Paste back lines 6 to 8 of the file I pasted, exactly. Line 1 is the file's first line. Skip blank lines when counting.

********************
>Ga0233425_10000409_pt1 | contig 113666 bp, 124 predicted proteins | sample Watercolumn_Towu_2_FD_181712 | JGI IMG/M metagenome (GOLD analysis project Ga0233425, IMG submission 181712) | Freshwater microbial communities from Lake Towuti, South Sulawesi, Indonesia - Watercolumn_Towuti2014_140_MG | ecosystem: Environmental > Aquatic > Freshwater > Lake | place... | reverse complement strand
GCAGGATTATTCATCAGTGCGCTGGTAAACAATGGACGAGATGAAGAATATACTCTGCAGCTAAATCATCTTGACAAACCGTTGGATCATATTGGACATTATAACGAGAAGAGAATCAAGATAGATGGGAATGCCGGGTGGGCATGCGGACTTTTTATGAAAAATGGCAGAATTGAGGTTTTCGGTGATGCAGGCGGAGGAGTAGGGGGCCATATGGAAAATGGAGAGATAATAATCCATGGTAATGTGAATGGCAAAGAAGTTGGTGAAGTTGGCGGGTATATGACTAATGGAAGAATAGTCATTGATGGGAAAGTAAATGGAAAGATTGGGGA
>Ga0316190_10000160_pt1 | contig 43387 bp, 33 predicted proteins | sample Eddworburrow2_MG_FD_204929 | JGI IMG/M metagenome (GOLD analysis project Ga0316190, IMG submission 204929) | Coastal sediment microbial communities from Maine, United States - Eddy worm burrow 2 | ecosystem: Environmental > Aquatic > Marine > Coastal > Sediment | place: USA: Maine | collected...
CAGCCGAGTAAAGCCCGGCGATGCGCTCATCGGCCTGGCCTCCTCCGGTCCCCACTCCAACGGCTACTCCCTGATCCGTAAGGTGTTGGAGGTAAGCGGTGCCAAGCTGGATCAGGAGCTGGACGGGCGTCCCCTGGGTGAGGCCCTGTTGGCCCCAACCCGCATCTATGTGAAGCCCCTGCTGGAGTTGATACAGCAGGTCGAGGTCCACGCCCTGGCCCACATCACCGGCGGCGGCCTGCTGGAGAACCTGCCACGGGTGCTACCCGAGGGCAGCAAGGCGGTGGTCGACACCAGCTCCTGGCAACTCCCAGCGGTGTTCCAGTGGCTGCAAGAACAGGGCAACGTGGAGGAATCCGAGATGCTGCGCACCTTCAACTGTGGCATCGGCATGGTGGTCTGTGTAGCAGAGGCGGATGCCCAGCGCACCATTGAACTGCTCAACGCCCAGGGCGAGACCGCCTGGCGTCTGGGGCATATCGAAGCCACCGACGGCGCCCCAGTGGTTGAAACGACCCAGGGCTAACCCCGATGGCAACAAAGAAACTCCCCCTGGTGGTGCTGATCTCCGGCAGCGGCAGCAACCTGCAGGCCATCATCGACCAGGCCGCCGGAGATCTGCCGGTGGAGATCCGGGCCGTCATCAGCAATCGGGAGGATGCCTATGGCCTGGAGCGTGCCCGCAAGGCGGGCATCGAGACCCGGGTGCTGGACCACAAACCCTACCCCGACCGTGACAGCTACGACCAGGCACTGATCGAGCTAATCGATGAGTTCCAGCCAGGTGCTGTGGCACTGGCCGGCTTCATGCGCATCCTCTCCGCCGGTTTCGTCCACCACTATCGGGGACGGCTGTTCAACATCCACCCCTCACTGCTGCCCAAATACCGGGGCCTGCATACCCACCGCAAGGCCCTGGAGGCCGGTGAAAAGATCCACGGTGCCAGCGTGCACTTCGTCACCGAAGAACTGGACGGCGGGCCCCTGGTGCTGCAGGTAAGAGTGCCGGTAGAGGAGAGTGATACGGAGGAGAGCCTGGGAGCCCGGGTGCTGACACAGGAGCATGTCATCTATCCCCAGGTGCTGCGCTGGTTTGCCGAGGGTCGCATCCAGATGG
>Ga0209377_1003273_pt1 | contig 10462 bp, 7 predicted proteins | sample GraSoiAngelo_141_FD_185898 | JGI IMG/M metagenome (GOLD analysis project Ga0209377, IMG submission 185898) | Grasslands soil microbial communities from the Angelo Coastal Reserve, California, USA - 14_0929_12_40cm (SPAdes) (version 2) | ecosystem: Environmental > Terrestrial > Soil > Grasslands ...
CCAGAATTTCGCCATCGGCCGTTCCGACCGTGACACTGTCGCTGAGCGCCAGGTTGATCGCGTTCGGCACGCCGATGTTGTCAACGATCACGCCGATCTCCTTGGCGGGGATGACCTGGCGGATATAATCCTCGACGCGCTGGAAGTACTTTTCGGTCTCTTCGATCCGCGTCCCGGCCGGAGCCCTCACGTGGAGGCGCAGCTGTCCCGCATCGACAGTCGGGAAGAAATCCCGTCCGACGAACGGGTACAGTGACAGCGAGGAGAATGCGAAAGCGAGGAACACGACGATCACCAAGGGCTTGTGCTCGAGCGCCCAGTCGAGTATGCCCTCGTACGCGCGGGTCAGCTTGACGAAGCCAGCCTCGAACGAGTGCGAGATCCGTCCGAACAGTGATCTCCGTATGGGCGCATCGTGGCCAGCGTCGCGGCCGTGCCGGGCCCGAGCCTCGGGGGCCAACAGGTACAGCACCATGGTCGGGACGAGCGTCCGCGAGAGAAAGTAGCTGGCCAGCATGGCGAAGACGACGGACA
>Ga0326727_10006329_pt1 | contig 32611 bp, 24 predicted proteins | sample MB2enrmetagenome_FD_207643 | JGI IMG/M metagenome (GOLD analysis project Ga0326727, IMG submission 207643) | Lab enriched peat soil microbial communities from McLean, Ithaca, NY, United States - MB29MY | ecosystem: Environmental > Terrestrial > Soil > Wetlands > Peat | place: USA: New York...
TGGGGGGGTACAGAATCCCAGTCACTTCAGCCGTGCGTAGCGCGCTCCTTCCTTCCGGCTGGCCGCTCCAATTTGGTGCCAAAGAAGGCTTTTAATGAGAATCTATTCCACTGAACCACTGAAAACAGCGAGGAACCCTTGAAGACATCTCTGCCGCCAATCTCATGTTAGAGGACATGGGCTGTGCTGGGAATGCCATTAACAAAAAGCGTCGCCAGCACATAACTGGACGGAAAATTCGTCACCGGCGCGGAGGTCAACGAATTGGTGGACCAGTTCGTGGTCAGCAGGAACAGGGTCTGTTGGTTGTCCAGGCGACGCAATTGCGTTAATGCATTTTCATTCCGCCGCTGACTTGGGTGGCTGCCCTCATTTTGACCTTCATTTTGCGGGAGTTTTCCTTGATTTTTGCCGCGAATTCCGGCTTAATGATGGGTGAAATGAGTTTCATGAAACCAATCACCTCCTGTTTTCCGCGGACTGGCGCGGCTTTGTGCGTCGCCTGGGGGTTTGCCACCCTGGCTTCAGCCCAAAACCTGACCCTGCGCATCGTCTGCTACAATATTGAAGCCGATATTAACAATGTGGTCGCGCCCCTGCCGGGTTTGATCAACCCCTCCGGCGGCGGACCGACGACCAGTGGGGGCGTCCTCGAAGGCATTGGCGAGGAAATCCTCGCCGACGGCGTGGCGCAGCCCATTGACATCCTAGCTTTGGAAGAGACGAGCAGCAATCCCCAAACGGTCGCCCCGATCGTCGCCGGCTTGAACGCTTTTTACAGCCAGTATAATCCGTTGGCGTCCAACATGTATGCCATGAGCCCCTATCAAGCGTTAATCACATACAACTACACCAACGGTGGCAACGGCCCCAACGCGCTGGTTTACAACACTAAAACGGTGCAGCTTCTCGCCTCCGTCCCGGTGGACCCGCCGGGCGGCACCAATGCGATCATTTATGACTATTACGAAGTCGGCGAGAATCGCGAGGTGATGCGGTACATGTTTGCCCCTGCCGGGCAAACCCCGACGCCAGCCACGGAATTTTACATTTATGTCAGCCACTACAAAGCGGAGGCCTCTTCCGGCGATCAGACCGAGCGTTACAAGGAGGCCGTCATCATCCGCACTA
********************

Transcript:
CCAGAATTTCGCCATCGGCCGTTCCGACCGTGACACTGTCGCTGAGCGCCAGGTTGATCGCGTTCGGCACGCCGATGTTGTCAACGATCACGCCGATCTCCTTGGCGGGGATGACCTGGCGGATATAATCCTCGACGCGCTGGAAGTACTTTTCGGTCTCTTCGATCCGCGTCCCGGCCGGAGCCCTCACGTGGAGGCGCAGCTGTCCCGCATCGACAGTCGGGAAGAAATCCCGTCCGACGAACGGGTACAGTGACAGCGAGGAGAATGCGAAAGCGAGGAACACGACGATCACCAAGGGCTTGTGCTCGAGCGCCCAGTCGAGTATGCCCTCGTACGCGCGGGTCAGCTTGACGAAGCCAGCCTCGAACGAGTGCGAGATCCGTCCGAACAGTGATCTCCGTATGGGCGCATCGTGGCCAGCGTCGCGGCCGTGCCGGGCCCGAGCCTCGGGGGCCAACAGGTACAGCACCATGGTCGGGACGAGCGTCCGCGAGAGAAAGTAGCTGGCCAGCATGGCGAAGACGACGGACA
>Ga0326727_10006329_pt1 | contig 32611 bp, 24 predicted proteins | sample MB2enrmetagenome_FD_207643 | JGI IMG/M metagenome (GOLD analysis project Ga0326727, IMG submission 207643) | Lab enriched peat soil microbial communities from McLean, Ithaca, NY, United States - MB29MY | ecosystem: Environmental > Terrestrial > Soil > Wetlands > Peat | place: USA: New York...
TGGGGGGGTACAGAATCCCAGTCACTTCAGCCGTGCGTAGCGCGCTCCTTCCTTCCGGCTGGCCGCTCCAATTTGGTGCCAAAGAAGGCTTTTAATGAGAATCTATTCCACTGAACCACTGAAAACAGCGAGGAACCCTTGAAGACATCTCTGCCGCCAATCTCATGTTAGAGGACATGGGCTGTGCTGGGAATGCCATTAACAAAAAGCGTCGCCAGCACATAACTGGACGGAAAATTCGTCACCGGCGCGGAGGTCAACGAATTGGTGGACCAGTTCGTGGTCAGCAGGAACAGGGTCTGTTGGTTGTCCAGGCGACGCAATTGCGTTAATGCATTTTCATTCCGCCGCTGACTTGGGTGGCTGCCCTCATTTTGACCTTCATTTTGCGGGAGTTTTCCTTGATTTTTGCCGCGAATTCCGGCTTAATGATGGGTGAAATGAGTTTCATGAAACCAATCACCTCCTGTTTTCCGCGGACTGGCGCGGCTTTGTGCGTCGCCTGGGGGTTTGCCACCCTGGCTTCAGCCCAAAACCTGACCCTGCGCATCGTCTGCTACAATATTGAAGCCGATATTAACAATGTGGTCGCGCCCCTGCCGGGTTTGATCAACCCCTCCGGCGGCGGACCGACGACCAGTGGGGGCGTCCTCGAAGGCATTGGCGAGGAAATCCTCGCCGACGGCGTGGCGCAGCCCATTGACATCCTAGCTTTGGAAGAGACGAGCAGCAATCCCCAAACGGTCGCCCCGATCGTCGCCGGCTTGAACGCTTTTTACAGCCAGTATAATCCGTTGGCGTCCAACATGTATGCCATGAGCCCCTATCAAGCGTTAATCACATACAACTACACCAACGGTGGCAACGGCCCCAACGCGCTGGTTTACAACACTAAAACGGTGCAGCTTCTCGCCTCCGTCCCGGTGGACCCGCCGGGCGGCACCAATGCGATCATTTATGACTATTACGAAGTCGGCGAGAATCGCGAGGTGATGCGGTACATGTTTGCCCCTGCCGGGCAAACCCCGACGCCAGCCACGGAATTTTACATTTATGTCAGCCACTACAAAGCGGAGGCCTCTTCCGGCGATCAGACCGAGCGTTACAAGGAGGCCGTCATCATCCGCACTA